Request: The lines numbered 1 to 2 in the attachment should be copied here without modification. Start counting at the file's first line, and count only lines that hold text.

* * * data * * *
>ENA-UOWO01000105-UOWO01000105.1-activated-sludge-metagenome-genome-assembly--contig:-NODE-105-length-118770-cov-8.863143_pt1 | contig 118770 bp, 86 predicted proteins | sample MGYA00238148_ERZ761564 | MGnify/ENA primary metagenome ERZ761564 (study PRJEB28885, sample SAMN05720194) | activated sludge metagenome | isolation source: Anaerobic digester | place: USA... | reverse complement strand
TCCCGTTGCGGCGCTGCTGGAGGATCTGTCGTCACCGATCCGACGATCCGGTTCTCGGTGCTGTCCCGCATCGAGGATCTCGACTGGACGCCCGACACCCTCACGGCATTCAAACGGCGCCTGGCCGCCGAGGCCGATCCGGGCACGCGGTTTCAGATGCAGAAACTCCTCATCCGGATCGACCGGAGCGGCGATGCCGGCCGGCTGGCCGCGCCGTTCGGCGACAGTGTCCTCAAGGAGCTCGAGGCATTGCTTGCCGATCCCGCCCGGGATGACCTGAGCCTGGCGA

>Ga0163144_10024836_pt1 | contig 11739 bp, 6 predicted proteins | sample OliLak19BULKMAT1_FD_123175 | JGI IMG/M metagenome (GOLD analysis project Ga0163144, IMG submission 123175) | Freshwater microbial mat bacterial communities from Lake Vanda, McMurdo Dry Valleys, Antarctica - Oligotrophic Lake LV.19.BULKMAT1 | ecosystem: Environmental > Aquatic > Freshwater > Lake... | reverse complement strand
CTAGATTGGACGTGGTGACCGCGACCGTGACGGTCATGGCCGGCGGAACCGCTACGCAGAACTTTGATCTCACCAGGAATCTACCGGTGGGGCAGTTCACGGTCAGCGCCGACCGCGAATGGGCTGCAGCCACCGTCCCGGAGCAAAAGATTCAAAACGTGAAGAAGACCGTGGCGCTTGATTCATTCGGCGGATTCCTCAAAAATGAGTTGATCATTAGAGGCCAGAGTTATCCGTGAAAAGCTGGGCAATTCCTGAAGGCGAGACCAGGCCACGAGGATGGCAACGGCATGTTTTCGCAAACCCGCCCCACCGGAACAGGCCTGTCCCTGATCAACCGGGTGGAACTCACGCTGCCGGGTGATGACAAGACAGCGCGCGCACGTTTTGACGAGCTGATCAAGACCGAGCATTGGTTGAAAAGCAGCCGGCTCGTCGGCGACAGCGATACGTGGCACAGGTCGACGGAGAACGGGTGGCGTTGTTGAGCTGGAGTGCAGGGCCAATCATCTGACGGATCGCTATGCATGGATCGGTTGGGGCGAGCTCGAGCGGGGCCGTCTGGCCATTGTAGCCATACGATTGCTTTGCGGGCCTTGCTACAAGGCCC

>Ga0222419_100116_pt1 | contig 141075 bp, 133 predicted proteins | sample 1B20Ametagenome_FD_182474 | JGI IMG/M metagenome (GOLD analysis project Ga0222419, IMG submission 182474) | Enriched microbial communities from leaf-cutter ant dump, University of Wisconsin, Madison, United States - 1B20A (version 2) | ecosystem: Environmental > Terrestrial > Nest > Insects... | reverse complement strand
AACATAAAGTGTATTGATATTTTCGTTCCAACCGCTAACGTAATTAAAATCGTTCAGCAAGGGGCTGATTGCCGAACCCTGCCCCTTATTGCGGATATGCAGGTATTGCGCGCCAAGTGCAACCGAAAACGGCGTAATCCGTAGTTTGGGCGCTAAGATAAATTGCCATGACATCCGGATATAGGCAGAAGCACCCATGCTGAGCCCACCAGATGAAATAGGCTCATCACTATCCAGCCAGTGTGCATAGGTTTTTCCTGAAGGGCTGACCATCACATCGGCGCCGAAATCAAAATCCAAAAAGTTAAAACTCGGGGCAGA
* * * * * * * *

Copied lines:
>ENA-UOWO01000105-UOWO01000105.1-activated-sludge-metagenome-genome-assembly--contig:-NODE-105-length-118770-cov-8.863143_pt1 | contig 118770 bp, 86 predicted proteins | sample MGYA00238148_ERZ761564 | MGnify/ENA primary metagenome ERZ761564 (study PRJEB28885, sample SAMN05720194) | activated sludge metagenome | isolation source: Anaerobic digester | place: USA... | reverse complement strand
TCCCGTTGCGGCGCTGCTGGAGGATCTGTCGTCACCGATCCGACGATCCGGTTCTCGGTGCTGTCCCGCATCGAGGATCTCGACTGGACGCCCGACACCCTCACGGCATTCAAACGGCGCCTGGCCGCCGAGGCCGATCCGGGCACGCGGTTTCAGATGCAGAAACTCCTCATCCGGATCGACCGGAGCGGCGATGCCGGCCGGCTGGCCGCGCCGTTCGGCGACAGTGTCCTCAAGGAGCTCGAGGCATTGCTTGCCGATCCCGCCCGGGATGACCTGAGCCTGGCGA